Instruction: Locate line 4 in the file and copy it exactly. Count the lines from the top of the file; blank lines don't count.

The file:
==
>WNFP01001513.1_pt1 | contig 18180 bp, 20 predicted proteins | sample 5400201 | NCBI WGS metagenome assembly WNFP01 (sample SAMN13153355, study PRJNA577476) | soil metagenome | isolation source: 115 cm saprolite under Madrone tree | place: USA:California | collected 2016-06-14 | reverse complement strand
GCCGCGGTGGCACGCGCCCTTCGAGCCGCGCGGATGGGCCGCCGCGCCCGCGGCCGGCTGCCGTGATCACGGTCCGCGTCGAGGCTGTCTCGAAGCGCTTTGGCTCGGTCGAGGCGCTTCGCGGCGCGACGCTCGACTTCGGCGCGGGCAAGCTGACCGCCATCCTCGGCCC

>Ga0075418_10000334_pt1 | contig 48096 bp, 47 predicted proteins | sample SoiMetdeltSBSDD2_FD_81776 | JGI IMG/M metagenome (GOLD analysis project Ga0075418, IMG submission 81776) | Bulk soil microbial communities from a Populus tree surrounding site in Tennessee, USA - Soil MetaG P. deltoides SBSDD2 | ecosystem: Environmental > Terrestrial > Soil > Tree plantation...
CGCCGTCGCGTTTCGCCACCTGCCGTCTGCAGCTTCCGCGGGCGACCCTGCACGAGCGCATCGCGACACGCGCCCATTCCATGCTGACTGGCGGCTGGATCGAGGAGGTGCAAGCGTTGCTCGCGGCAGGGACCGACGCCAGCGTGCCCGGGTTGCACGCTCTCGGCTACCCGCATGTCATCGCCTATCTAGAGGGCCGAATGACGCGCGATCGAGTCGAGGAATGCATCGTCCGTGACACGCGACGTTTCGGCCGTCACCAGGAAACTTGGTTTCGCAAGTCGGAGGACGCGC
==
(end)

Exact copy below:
CGCCGTCGCGTTTCGCCACCTGCCGTCTGCAGCTTCCGCGGGCGACCCTGCACGAGCGCATCGCGACACGCGCCCATTCCATGCTGACTGGCGGCTGGATCGAGGAGGTGCAAGCGTTGCTCGCGGCAGGGACCGACGCCAGCGTGCCCGGGTTGCACGCTCTCGGCTACCCGCATGTCATCGCCTATCTAGAGGGCCGAATGACGCGCGATCGAGTCGAGGAATGCATCGTCCGTGACACGCGACGTTTCGGCCGTCACCAGGAAACTTGGTTTCGCAAGTCGGAGGACGCGC